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Black smokers

A robot device samples the water blasted out from a black smoker. Snaking across the ocean floor is a vast undersea mountain chain known as the Mid-Oceanic Ridge. Here, the Earth’s crust is gradually spreading apart and magma, hot molten rock from beneath the crust, rises to the surface of the seabed. In some places along the Ridge, water seeping down into the rocks is heated by the magma. It shoots up through cracks in the ocean floor, known as hydrothermal vents. These jets of water are rich in minerals from the Earth’s crust, especially sulphur. As the minerals emerge, they are gradually deposited around the vents, creating tall chimneys. The sulphur turns the waters around the vents black, and gives these chimneys their name: “black smokers”. No one knew of their existence until 1977, when they were discovered by scientists near the Galapagos Islands in the Pacific Ocean.



Among the many species in the black smoker animal community are fish, crabs, lobsters, clams and giant tube worms.

Life without light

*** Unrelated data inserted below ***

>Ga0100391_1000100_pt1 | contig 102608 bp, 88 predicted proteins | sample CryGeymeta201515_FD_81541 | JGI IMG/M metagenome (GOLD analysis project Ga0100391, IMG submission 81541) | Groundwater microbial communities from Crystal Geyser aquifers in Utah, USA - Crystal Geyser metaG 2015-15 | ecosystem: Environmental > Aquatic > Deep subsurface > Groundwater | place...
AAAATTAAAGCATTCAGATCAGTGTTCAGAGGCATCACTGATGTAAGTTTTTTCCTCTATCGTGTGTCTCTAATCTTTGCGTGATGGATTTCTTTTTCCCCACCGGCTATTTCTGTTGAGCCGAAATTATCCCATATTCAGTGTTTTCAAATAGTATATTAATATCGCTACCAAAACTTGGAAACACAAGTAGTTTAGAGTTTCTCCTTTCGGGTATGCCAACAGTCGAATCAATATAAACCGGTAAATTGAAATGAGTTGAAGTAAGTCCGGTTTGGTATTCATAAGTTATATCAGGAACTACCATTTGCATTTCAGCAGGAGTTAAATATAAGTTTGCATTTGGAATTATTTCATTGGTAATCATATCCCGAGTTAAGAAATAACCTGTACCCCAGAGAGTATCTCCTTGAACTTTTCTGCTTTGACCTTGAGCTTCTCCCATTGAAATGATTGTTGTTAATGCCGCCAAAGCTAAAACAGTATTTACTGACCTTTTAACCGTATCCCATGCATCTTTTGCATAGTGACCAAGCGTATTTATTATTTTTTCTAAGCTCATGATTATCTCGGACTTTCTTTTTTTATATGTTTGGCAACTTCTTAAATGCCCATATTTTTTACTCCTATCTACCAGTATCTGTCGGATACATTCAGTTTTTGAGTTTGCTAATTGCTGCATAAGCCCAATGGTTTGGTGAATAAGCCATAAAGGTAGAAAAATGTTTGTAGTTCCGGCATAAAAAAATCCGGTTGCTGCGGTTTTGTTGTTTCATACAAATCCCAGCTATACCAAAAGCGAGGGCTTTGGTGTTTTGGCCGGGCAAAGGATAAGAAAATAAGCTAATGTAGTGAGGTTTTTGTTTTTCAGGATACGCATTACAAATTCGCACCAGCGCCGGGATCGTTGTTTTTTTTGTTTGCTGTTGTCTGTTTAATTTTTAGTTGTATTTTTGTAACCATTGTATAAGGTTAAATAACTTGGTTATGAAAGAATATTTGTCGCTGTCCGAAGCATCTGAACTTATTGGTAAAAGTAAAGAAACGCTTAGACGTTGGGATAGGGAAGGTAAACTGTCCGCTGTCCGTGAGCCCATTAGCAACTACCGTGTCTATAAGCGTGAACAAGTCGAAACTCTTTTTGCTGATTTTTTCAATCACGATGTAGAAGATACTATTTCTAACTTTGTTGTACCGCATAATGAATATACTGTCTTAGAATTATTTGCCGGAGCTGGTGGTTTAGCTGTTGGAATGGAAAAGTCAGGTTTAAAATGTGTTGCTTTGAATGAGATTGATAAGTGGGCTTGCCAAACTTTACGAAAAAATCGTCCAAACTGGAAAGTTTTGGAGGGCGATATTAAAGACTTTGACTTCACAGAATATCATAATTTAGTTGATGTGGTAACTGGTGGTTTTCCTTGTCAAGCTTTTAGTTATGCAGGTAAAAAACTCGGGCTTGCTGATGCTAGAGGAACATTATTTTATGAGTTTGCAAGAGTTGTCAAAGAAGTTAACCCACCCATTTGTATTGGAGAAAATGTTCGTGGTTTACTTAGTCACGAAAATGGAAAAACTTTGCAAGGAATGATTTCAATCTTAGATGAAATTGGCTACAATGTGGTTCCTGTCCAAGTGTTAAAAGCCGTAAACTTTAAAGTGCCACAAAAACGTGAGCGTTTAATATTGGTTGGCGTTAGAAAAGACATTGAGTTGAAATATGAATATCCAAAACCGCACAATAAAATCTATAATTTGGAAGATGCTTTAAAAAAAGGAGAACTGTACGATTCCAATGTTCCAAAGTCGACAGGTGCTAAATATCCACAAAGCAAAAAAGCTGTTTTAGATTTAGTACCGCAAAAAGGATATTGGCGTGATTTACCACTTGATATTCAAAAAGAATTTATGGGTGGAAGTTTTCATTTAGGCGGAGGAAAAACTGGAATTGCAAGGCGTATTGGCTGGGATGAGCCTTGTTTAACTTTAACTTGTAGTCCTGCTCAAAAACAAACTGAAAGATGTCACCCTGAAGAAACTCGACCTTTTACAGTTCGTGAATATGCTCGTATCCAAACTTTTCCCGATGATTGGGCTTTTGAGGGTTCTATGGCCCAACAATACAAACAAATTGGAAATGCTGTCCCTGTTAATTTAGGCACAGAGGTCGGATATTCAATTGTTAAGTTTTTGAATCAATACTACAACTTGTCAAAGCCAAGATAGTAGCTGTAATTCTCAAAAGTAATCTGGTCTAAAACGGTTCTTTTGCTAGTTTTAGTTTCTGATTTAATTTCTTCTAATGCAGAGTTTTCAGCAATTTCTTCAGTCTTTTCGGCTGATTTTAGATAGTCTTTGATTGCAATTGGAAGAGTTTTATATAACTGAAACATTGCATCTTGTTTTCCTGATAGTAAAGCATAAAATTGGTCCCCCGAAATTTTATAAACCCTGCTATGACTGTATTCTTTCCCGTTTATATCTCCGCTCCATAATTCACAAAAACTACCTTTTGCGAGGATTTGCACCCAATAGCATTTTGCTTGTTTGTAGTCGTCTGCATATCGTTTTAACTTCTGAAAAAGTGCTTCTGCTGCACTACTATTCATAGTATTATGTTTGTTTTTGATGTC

The temperature of the water shooting out of the black smokers can be around 300°C (570°F). In the warm, mineral-rich water close by, an amazing amount of life flourishes. Without sunlight to grow plants, life around the black smokers relies instead on bacteria, which convert the sulphur dissolved in the water into food. This process is known as chemosynthesis. The bacteria provide food for some animals, which are then prey for predators. Tube worms and giant clams actually have bacteria inside their bodies to make food for them, as they do not have mouthparts or guts to feed themselves. The existence of life around black smokers proves that life does not need to depend on sunlight to survive, as was previously thought.
 

Black smokers were first discovered in 1976 on the floor of the East Pacific Ocean at an average depth of 2100 m (6900 ft).

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